BEATRICE

He’s a good soldier to a lady? Well then, what is he to a lord?

MESSENGER

45 A lord to a lord, a man to a man, stuffed with all honorable
virtues.

MESSENGER

He’s a lord to a lord and a man to a man. He is positively stuffed with honorable virtues.

BEATRICE

It is so indeed. He is no less than a stuffed man. But for the
stuffing—well, we are all mortal.

BEATRICE

Absolutely—he is stuffed, like a dummy. As for what he’s stuffed with—well, nobody’s perfect.

LEONATO

You must not, sir, mistake my niece. There is a kind of
50 merry war betwixt Signor Benedick and her. They never
meet but there’s a skirmish of wit between them.

LEONATO

Please don’t take my niece the wrong way, sir. Benedick and Beatrice have been waging a war of wits between themselves. Whenever they meet, there’s a little battle.

BEATRICE

Alas, he gets nothing by that. In our last conflict four of his
five wits went halting off, and now is the whole man
governed with one, so that if he have wit enough to keep
55 himself warm, let him bear it for a difference between
himself and his horse, for it is all the wealth that he hath left
to be known a reasonable creature. Who is his companion
now? He hath every month a new sworn brother.

BEATRICE

And I always win. The last time we fought, he was so dazed by the end that he wasn’t much smarter than his horse. So tell me, who is he hanging around with these days? Every month he has a new best friend.

MESSENGER

Is ’t possible?

MESSENGER

Is that possible?

BEATRICE

60 Very easily possible. He wears his faith but as the fashion of
his hat; it ever changes with the next block.

BEATRICE

It’s entirely possible. He’s incredibly fickle—his affection changes faster than the latest fashions.

MESSENGER

I see, lady, the gentleman is not in your books.

MESSENGER

I can see you don’t like this gentleman.

BEATRICE

No. An he were, I would burn my study. But I pray you,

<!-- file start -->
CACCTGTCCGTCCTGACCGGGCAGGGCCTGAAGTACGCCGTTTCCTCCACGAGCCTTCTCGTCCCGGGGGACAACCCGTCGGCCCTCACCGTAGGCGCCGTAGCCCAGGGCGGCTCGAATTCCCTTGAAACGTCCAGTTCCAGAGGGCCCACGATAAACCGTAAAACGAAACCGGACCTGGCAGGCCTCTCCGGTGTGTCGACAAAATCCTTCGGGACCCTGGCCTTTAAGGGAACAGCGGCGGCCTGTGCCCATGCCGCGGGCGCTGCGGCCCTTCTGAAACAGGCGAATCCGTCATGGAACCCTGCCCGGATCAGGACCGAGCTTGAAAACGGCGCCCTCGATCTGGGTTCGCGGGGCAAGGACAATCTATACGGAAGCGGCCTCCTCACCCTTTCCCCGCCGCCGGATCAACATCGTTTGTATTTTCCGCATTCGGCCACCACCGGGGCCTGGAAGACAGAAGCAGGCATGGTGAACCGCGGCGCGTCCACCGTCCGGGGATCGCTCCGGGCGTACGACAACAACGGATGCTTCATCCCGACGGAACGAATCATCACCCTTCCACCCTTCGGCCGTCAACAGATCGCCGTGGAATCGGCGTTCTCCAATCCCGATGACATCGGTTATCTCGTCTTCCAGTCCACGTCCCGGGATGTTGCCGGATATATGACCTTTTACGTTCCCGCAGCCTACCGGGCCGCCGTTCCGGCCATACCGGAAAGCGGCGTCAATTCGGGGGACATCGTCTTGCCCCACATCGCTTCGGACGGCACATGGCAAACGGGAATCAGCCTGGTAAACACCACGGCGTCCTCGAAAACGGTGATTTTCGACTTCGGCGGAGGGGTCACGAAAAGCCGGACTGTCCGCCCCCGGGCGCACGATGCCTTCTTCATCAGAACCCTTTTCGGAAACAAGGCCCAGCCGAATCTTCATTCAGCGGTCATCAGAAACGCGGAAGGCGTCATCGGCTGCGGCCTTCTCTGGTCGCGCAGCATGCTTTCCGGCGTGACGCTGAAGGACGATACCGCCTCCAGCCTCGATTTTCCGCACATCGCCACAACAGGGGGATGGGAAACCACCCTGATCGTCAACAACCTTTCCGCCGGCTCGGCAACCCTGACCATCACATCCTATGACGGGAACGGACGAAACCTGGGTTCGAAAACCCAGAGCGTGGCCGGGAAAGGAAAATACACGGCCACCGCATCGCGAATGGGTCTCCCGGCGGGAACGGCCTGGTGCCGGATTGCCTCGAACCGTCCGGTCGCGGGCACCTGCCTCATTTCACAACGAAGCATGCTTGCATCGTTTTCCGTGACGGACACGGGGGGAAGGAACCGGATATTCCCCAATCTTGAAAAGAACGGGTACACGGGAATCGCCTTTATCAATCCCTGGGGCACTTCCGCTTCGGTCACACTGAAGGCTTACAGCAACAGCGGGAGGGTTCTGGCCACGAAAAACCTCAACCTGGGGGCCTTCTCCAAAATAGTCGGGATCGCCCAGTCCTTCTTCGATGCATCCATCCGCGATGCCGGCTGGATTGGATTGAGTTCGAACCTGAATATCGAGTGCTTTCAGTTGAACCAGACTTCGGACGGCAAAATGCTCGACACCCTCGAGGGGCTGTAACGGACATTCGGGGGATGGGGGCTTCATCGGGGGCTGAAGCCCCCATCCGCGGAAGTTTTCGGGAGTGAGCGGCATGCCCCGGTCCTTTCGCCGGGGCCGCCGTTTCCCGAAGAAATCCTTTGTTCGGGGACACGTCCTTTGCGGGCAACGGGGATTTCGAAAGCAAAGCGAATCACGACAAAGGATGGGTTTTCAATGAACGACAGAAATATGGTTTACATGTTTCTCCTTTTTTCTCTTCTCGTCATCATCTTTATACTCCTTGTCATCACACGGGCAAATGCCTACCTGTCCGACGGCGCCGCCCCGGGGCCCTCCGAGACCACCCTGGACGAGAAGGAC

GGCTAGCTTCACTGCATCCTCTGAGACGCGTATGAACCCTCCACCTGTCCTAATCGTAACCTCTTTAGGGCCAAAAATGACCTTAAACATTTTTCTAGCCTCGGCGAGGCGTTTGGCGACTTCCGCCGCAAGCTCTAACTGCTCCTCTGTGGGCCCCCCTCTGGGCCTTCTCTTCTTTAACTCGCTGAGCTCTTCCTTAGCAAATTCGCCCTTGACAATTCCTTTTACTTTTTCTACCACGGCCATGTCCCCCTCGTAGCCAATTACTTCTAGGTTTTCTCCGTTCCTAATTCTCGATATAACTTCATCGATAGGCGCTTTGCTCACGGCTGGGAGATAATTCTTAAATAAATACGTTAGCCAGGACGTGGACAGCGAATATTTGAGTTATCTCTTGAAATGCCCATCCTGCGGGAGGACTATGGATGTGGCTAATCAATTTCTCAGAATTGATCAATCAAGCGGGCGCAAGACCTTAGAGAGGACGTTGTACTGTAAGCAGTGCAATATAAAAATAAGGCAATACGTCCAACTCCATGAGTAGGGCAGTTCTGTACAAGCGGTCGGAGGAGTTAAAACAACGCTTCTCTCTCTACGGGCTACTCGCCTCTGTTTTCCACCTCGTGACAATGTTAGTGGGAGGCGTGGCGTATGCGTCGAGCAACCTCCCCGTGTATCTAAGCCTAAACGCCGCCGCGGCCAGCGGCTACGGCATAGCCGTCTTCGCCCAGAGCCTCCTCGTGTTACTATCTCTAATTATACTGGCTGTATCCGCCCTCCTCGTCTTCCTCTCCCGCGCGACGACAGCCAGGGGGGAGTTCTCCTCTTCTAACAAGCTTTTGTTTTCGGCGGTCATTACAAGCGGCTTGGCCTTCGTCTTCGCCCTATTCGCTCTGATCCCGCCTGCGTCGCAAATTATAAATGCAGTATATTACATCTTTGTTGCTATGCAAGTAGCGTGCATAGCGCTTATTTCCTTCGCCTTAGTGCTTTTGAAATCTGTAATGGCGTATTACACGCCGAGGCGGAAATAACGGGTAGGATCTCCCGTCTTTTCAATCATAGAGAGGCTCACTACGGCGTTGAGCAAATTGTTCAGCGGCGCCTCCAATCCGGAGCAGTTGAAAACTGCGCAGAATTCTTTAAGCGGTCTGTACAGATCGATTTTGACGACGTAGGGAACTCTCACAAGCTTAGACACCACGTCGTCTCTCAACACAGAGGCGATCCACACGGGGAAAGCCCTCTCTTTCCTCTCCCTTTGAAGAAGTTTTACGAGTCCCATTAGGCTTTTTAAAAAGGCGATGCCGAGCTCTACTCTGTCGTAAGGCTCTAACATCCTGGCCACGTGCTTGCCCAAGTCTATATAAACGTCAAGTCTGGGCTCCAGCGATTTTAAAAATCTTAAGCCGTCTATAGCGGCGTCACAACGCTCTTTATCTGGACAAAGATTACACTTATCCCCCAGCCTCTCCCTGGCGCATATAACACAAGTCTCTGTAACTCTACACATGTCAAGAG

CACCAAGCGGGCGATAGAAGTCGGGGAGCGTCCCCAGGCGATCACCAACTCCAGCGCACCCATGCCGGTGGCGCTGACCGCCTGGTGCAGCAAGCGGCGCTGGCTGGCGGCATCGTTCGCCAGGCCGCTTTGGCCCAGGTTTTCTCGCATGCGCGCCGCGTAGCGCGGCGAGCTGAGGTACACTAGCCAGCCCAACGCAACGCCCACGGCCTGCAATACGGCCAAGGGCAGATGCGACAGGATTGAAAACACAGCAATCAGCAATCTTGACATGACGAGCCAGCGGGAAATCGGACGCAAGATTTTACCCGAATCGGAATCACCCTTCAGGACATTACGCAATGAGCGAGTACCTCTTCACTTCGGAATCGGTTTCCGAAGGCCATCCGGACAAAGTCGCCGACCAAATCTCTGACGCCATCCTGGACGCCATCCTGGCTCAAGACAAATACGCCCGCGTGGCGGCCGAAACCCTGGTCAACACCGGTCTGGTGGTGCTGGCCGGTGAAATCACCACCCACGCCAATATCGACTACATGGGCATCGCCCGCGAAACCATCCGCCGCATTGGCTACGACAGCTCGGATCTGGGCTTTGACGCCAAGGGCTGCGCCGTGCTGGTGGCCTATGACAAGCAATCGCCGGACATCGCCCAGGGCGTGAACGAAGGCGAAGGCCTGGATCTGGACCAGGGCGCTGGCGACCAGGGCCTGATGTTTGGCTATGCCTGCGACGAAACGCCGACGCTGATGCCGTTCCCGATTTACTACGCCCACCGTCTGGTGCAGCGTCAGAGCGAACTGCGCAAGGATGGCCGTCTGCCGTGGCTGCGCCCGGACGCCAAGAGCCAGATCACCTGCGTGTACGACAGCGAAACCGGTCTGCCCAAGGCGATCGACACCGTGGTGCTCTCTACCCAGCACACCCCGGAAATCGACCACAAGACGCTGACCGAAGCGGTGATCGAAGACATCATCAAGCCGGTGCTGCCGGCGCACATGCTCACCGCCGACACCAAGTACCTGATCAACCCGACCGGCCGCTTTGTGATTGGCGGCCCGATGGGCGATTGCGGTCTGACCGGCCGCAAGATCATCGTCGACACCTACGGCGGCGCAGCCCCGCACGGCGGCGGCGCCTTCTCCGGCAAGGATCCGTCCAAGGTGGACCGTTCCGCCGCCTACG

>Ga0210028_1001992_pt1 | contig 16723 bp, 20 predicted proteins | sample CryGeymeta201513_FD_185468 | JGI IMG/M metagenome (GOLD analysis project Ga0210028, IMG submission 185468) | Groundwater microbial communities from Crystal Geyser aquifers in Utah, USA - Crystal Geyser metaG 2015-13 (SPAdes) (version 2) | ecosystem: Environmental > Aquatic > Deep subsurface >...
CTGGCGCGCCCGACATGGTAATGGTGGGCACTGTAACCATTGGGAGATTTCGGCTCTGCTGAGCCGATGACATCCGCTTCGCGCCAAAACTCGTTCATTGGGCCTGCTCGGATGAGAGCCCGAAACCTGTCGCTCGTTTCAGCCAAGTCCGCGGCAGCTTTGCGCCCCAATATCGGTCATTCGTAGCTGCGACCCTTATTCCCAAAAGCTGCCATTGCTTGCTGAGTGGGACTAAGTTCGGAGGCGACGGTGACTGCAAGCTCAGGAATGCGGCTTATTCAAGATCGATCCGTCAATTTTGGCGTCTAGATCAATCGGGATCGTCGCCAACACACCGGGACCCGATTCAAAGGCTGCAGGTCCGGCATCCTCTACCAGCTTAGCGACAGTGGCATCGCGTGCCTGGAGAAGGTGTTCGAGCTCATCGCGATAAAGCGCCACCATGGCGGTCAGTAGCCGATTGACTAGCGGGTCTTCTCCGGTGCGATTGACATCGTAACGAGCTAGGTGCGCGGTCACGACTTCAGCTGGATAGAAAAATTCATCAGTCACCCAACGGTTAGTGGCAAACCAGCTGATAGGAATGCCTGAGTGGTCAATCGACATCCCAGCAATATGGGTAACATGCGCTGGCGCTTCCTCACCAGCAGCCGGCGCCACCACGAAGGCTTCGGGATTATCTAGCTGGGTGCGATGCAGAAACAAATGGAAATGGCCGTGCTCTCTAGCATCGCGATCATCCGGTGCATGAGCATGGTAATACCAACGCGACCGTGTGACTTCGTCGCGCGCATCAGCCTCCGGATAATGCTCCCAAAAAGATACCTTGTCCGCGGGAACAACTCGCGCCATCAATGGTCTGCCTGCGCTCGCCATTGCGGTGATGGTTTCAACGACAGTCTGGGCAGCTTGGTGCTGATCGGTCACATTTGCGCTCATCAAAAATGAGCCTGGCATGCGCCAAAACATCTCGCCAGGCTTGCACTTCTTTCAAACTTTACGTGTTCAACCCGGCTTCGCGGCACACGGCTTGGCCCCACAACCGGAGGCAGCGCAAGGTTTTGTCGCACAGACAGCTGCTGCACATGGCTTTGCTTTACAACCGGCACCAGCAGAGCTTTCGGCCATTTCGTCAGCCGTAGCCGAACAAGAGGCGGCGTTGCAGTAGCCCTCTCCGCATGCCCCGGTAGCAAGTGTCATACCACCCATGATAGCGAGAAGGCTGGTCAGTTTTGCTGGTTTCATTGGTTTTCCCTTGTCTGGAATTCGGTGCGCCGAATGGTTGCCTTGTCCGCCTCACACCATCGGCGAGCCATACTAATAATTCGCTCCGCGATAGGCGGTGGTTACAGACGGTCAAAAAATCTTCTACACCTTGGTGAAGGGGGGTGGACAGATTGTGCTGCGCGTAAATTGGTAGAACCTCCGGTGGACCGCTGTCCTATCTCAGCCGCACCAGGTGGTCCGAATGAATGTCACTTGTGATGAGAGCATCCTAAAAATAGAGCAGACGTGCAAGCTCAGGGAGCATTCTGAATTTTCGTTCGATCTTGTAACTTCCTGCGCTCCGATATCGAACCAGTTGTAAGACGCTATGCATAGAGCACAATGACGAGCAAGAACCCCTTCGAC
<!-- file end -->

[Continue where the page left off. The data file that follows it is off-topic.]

who is his companion? Is there no young squarer now that
65 will make a voyage with him to the devil?

BEATRICE

No, absolutely not. But please tell me, who’s his best friend? Isn’t there some new swaggering young ruffian who will happily go to hell with Benedick?

MESSENGER

He is most in the company of the right noble Claudio.

MESSENGER

He spends most of his time with the good, noble Claudio.

BEATRICE

O Lord, he will hang upon him like a disease! He is sooner
caught than the pestilence, and the taker runs presently
mad. God help the noble Claudio! If he have caught the
70 Benedick, it will cost him a thousand pound ere a be cured.

BEATRICE

Oh God, Benedick will plague him like a disease! Benedick is an infection that’s easy to catch but hard to get rid of—and he’ll drive you crazy once you’ve been infected. God help Claudio! If he’s caught the Benedick, he’ll lose all his money before he’s cured.

MESSENGER

I will hold friends with you, lady.

MESSENGER

I’m going to make sure I stay on your good side, lady.

BEATRICE

Do, good friend.

BEATRICE

Do that, my friend.

LEONATO

You will never run mad, niece.

LEONATO

You will never fall victim to Benedick’s charms, my niece.

BEATRICE

No, not till a hot January.

BEATRICE

No, not until we see a hot January.

MESSENGER

75 Don Pedro is approached.

MESSENGER

Don Pedro is here.
Enter DON PEDRO , Prince of Aragon, with CLAUDIO , BENEDICK ,BALTHASAR , and DON JOHN the bastard
DON PEDRO , Prince of Aragon, enters with CLAUDIO , BENEDICK ,BALTHASAR , and

DON JOHN

Don John is Don Pedro’s illegitimate half-brother.

DON JOHN
, the bastard.

DON PEDRO

Good Signor Leonato, are you come to meet your trouble?
The fashion of the world is to avoid cost, and you encounter
it.

DON PEDRO

My dear Signior Leonato, hosting my whole army is such a huge burden, but you accept it—and me—with open arms. Most people choose to avoid trouble, but you run to it.

LEONATO

Never came trouble to my house in the likeness of your
80 Grace, for trouble being gone, comfort should remain, but
when you depart from me, sorrow abides and happiness
takes his leave.

LEONATO

You are never trouble to this house, your Grace. It’s comforting when trouble departs. But when you leave, you take happiness with you and leave sorrow in its place.

DON PEDRO

You embrace your charge too willingly. I think this is your
daughter.

DON PEDRO

You take up your duties too cheerfully. (turning to HERO) This must be your daughter.

LEONATO

85 Her mother hath many times told me so.

LEONATO

That’s what her mother always tells me.

BENEDICK

Were you in doubt, sir, that you asked her?

BENEDICK

Did you doubt that she was your daughter, since you had to ask her mother?

LEONATO

Signor Benedick, no, for then were you a child.

LEONATO

(teasing) Of course not, Signior Benedick. You were only a child when my daughter was born, and not yet old enough to seduce my wife.

DON PEDRO

You have it full, Benedick. We may guess by this what you
are, being a man. Truly, the lady fathers herself.—Be